On March 27, 2018, the United States Court of Appeals for the Fifth Circuit held that a health care provider can seek an injunction in federal court against recoupment by Medicare of alleged overpayments despite not exhausting its administrative appeal remedies, in part because the current delay in scheduling of hearings before an Administrative Law Judge could cause the provider to go out of business before it has an opportunity to exhaust its administrative challenge of the recoupment. This decision could provide a template for other providers facing significant Medicare recoupment demands amidst the “colossal backlog” in Medicare appeals to delay such recoupments until their appeals receive a hearing.

Family Rehabilitation, Incorporated (Family Rehab) is a Medicare-enrolled home health provider that received a demand for $7,885,803.23 in overpayments from its Medicare Administrative Contractor (MAC) following a 2016 audit. The Medicare auditor reviewed 43 claims submitted to the Centers for Medicare and Medicaid Services (CMS) by Family Rehab, and determined that Family Rehab had overbilled Medicare on 93% of the claims. The auditor then extrapolated that alleged error rate to determine that Family Rehab had received the above amount of overpayments.

In response, Family Rehab appealed the overpayment demand in accordance with Medicare’s appeal process. A Medicare provider that would like to appeal such recoupments must go through a four-level appeals process that the Fifth Circuit calls a “harrowing labyrinth” before judicial review by a federal district court is available. First, the provider must submit a claim to the MAC for redetermination of the overpayment. Second, it must request reconsideration from a Qualified Independent Contractor (QIC) hired by CMS. If the QIC affirms the overpayment, the MAC may begin recouping the overpayment by garnishing future reimbursements otherwise due to the provider.

Third, the Medicare provider may request de novo review before an Administrative Law Judge (ALJ) within the Office of Medicare Hearings and Appeals. At this stage, the provider and CMS can have a live hearing, present testimony, cross-examine witnesses and submit written statements of law and fact. By law, the hearing and ALJ decision must be given no later than 90 days after a timely request, but there is currently a significant backlog in the scheduling of ALJ hearings. Fourth, the Medicare provider may appeal to the Medicare Appeals Council to review the ALJ’s decision de novo, and that Council is also required to issue a final decision within 90 days. If the ALJ does not issue a final decision within 90 days, the provider may escalate the appeal to the Council, which will review the QIC’s reconsideration. The fifth and final level of appeal allows a provider to request judicial review in a federal district court, as long as the amount at issue is not less than $1,600.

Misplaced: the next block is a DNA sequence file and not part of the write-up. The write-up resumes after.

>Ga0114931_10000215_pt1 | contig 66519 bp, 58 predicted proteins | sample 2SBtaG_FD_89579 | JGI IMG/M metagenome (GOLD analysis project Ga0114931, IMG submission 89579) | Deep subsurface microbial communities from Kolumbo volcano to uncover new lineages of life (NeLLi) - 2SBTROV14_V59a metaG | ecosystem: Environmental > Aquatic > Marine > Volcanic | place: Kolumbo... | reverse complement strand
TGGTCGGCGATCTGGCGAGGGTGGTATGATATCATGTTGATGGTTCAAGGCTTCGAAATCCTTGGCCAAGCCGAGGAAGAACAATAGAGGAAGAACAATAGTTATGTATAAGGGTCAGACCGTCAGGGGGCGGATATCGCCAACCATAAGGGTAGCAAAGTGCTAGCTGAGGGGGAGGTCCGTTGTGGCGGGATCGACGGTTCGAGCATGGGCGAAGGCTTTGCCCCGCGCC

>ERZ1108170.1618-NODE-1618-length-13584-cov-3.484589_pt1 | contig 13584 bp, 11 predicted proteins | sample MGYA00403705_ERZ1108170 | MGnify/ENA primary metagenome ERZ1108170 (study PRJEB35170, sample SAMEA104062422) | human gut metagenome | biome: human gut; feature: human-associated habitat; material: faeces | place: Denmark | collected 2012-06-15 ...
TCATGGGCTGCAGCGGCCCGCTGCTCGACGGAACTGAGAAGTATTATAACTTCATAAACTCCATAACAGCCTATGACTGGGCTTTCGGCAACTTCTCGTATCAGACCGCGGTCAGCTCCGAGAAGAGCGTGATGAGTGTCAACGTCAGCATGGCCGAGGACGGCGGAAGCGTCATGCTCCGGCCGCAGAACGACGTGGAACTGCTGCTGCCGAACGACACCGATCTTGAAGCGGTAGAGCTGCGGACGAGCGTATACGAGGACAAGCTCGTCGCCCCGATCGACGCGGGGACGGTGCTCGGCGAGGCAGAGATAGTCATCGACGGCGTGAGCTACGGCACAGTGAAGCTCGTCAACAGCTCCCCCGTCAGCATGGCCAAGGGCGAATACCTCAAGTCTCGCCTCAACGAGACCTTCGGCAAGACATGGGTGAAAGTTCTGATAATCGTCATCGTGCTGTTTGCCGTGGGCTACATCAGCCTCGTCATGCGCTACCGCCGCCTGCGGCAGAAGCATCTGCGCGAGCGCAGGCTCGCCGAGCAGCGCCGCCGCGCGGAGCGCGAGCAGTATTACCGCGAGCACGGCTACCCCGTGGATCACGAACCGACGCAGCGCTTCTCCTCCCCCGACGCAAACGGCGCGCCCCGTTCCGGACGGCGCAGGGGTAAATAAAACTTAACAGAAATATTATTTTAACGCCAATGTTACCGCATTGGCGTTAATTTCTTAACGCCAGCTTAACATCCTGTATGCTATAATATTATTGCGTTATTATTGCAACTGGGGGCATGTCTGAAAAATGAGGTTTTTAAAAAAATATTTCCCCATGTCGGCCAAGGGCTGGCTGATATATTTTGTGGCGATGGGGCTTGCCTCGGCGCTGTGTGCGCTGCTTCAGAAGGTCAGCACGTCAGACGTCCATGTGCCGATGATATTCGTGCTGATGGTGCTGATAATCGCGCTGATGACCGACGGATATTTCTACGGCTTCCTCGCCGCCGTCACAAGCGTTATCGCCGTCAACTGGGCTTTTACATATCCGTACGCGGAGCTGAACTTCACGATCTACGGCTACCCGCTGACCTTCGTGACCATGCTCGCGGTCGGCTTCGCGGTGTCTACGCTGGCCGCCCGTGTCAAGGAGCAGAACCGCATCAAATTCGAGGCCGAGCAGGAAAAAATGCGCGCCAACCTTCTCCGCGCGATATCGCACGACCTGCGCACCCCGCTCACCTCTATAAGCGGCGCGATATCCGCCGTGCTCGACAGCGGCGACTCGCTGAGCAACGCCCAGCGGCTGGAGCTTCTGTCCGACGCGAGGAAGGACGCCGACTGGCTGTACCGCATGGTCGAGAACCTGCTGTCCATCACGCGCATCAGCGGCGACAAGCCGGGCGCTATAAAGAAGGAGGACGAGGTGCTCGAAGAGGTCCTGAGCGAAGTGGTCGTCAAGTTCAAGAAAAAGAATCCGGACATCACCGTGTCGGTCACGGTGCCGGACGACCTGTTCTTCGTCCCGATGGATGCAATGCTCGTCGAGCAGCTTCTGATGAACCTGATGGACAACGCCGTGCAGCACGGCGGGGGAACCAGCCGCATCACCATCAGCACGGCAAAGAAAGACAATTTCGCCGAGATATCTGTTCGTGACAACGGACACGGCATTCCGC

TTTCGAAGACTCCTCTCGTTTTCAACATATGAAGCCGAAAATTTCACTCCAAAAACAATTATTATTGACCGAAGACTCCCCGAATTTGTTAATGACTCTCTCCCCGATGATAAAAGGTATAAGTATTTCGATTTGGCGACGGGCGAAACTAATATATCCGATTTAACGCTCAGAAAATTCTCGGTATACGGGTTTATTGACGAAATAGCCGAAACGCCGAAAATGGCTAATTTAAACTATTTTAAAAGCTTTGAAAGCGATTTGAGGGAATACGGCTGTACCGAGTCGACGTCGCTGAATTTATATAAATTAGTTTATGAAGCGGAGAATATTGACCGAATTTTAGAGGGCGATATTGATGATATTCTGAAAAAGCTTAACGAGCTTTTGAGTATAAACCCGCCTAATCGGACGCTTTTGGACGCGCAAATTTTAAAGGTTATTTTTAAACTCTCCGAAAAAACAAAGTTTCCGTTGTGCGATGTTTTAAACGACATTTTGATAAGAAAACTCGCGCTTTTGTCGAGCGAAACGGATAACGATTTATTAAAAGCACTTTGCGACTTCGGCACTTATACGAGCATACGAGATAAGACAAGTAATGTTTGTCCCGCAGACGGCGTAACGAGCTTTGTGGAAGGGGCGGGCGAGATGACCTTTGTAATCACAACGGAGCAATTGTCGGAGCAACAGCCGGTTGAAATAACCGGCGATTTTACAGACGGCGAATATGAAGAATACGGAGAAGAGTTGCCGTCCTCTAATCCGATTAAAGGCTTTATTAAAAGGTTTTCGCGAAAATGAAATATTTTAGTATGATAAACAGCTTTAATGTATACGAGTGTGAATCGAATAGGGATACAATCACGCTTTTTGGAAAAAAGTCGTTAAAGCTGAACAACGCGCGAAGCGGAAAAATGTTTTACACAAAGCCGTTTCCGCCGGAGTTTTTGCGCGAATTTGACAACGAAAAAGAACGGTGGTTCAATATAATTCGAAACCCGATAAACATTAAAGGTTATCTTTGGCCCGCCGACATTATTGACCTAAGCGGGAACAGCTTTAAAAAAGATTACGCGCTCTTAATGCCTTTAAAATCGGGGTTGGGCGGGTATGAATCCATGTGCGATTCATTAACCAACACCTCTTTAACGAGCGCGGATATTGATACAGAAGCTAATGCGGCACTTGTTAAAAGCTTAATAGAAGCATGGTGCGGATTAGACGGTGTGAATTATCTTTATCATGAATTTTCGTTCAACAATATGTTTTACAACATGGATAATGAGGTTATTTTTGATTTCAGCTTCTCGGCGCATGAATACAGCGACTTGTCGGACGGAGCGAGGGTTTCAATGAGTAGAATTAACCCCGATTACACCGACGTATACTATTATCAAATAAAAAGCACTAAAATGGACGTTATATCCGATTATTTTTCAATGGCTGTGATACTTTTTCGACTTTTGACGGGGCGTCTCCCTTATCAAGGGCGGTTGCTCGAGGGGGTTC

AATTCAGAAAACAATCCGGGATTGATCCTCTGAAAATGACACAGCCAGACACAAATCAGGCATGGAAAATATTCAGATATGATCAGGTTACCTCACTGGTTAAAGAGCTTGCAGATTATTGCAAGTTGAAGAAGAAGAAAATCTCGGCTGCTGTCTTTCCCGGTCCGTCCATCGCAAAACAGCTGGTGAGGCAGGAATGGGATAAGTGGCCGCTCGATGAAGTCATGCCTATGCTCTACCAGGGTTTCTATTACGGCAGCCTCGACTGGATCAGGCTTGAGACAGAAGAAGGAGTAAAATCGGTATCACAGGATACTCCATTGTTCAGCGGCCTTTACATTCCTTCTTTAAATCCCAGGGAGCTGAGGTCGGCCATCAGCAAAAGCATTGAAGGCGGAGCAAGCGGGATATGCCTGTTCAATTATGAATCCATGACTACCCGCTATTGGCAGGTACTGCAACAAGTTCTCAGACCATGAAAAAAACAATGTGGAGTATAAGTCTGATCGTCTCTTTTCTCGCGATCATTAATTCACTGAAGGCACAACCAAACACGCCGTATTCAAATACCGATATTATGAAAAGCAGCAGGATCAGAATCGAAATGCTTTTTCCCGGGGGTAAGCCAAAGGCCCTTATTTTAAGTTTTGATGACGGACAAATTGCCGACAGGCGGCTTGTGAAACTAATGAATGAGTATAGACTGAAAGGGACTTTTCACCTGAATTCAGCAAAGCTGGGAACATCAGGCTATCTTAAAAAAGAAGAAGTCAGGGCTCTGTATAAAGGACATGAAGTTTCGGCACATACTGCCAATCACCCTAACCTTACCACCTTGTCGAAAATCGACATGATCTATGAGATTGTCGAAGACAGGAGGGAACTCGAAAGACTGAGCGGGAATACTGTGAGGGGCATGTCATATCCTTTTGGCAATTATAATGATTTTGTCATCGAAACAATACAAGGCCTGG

Family Rehab exhausted the first two stages of the administrative appeal process in a timely manner. Upon reaching the third stage – the ALJ hearing – Family Rehab’s MAC indicated that it would begin recoupment of the alleged overpayment because Family Rehab passed the second stage of appeals. Although an ALJ hearing is required by law within 90 days, Family Rehab alleged, and the government essentially conceded, that an ALJ hearing would not take place for another 3 to 5 years due to a logjam of Medicare appeals. Family Rehab therefore sued in federal court for a temporary restraining order and an injunction to prevent the MAC from recouping the overpayments until its administrative appeal concludes. Family Rehab alleged that if the MAC recoups before Family Rehab completes its administrative appeal, it will be forced to shut down from insufficient revenues. Family Rehab further alleged that this situation (1) violated its rights to procedural due process, (2) infringed on its substantive due-process rights, (3) established an ultra vires cause of action and (4) entitled it to a preservation of rights injunction under the Administrative Procedure Act.

The Fifth Circuit ultimately agreed with Family Rehab, holding that Family Rehab’s procedural due process and ultra vires claims establish federal court jurisdiction because they are “collateral” to Family Rehab’s substantive challenge to the overpayment demand. The court explained that Family Rehab’s action satisfied complicated jurisdictional requirements under a “collateral-claim exception” to the general rule requiring exhaustion of the administrative appeals process before a provider can challenge an administrative action in federal court. The court stated that the threats to Family Rehab’s business, and the potential disruption to its Medicare patients, are sufficient to show irreparable injury, and it therefore reversed the district court’s dismissal of the suit for lack of subject-matter jurisdiction over Family Rehab’s procedural due process and ultra vires claims.